Iª-IIae q. 68 a. 4 ad 3 Ad tertium dicendum quod animus hominis non movetur a spiritu sancto, nisi ei secundum aliquem modum uniatur, sicut instrumentum non movetur ab artifice nisi per contactum, aut per aliquam aliam unionem. Prima autem unio hominis est per fidem, spem et caritatem. Unde istae virtutes praesupponuntur ad dona, sicut radices quaedam donorum. Unde omnia dona pertinent ad has tres virtutes, sicut quaedam derivationes praedictarum virtutum. Reply to Objection 3. The mind of man is not moved by the Holy Ghost, unless in some way it be united to Him: even as the instrument is not moved by the craftsman, unless there by contact or some other kind of union between them. Now the primal union of man with God is by faith, hope and charity: and, consequently, these virtues are presupposed to the gifts, as being their roots. Therefore all the gifts correspond to these three virtues, as being derived therefrom.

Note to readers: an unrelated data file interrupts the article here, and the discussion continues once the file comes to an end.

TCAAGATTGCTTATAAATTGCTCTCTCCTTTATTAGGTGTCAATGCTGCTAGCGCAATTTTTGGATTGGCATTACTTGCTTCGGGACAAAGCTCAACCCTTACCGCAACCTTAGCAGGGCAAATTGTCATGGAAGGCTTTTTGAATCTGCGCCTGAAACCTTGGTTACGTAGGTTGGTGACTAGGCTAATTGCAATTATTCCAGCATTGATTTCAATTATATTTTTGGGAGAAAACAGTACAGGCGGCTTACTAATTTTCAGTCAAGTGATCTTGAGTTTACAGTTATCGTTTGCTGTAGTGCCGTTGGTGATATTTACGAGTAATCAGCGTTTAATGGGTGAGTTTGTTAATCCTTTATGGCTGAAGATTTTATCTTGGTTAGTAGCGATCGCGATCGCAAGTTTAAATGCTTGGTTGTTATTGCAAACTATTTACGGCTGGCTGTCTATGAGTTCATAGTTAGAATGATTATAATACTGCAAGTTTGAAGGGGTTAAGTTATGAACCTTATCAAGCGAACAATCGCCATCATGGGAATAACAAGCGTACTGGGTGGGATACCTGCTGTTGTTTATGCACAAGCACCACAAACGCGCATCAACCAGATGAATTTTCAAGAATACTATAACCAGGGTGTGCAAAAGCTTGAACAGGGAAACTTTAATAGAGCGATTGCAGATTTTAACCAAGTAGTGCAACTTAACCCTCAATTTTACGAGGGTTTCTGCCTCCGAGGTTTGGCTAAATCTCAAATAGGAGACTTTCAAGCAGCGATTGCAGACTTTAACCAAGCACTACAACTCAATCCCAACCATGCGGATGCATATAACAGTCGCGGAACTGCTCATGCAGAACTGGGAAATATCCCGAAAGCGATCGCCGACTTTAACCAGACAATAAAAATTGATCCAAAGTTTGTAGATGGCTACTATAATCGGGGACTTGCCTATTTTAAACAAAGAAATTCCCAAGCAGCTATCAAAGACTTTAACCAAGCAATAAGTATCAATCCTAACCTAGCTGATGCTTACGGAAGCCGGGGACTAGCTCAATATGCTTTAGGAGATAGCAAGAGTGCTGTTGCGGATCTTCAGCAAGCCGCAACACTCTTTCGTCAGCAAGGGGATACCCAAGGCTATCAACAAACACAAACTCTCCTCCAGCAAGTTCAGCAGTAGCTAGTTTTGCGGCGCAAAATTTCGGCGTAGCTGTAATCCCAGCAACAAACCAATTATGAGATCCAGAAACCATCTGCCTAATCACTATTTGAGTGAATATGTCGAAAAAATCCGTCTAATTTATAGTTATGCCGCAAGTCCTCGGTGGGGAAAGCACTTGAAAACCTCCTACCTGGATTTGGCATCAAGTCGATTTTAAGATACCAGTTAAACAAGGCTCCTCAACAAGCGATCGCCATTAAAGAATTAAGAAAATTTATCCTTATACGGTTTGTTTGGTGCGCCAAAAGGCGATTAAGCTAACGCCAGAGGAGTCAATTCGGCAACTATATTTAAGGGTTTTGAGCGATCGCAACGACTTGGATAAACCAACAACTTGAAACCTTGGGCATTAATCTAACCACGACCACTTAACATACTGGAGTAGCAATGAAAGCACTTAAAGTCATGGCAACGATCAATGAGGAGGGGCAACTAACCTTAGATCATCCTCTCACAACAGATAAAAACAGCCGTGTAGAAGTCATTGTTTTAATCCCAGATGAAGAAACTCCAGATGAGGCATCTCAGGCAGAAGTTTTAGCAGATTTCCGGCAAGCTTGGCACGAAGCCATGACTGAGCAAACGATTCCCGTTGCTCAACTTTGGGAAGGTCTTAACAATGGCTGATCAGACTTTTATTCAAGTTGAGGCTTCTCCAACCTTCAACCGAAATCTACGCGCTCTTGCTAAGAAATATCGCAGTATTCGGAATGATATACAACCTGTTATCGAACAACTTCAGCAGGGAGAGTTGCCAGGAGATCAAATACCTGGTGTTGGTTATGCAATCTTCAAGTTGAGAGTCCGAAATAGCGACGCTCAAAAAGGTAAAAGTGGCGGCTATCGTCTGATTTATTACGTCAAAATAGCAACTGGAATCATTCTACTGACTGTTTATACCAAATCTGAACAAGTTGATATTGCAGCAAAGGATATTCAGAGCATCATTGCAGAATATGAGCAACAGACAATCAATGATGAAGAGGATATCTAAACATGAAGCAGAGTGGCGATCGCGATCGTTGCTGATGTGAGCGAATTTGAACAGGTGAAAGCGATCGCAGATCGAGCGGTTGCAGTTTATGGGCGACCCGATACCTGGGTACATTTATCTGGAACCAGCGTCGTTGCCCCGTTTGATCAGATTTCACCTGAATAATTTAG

Iª-IIae q. 68 a. 4 ad 4 Ad quartum dicendum quod amor et spes et delectatio habent bonum pro obiecto. Summum autem bonum Deus est, unde nomina harum passionum transferuntur ad virtutes theologicas, quibus anima coniungitur Deo. Timoris autem obiectum est malum, quod Deo nullo modo competit, unde non importat coniunctionem ad Deum, sed magis recessum ab aliquibus rebus propter reverentiam Dei. Et ideo non est nomen virtutis theologicae, sed doni, quod eminentius retrahit a malis quam virtus moralis. Reply to Objection 4. Love, hope and joy have good for their object. Now God is the Sovereign Good: wherefore the names of these passions are transferred to the theological virtues which unite man to God. On the other hand, the object of fear is evil, which can nowise apply to God: hence fear does not denote union with God, but withdrawal from certain things through reverence for God. Hence it does not give its name to a theological virtue, but to a gift, which withdraws us from evil, for higher motives than moral virtue does.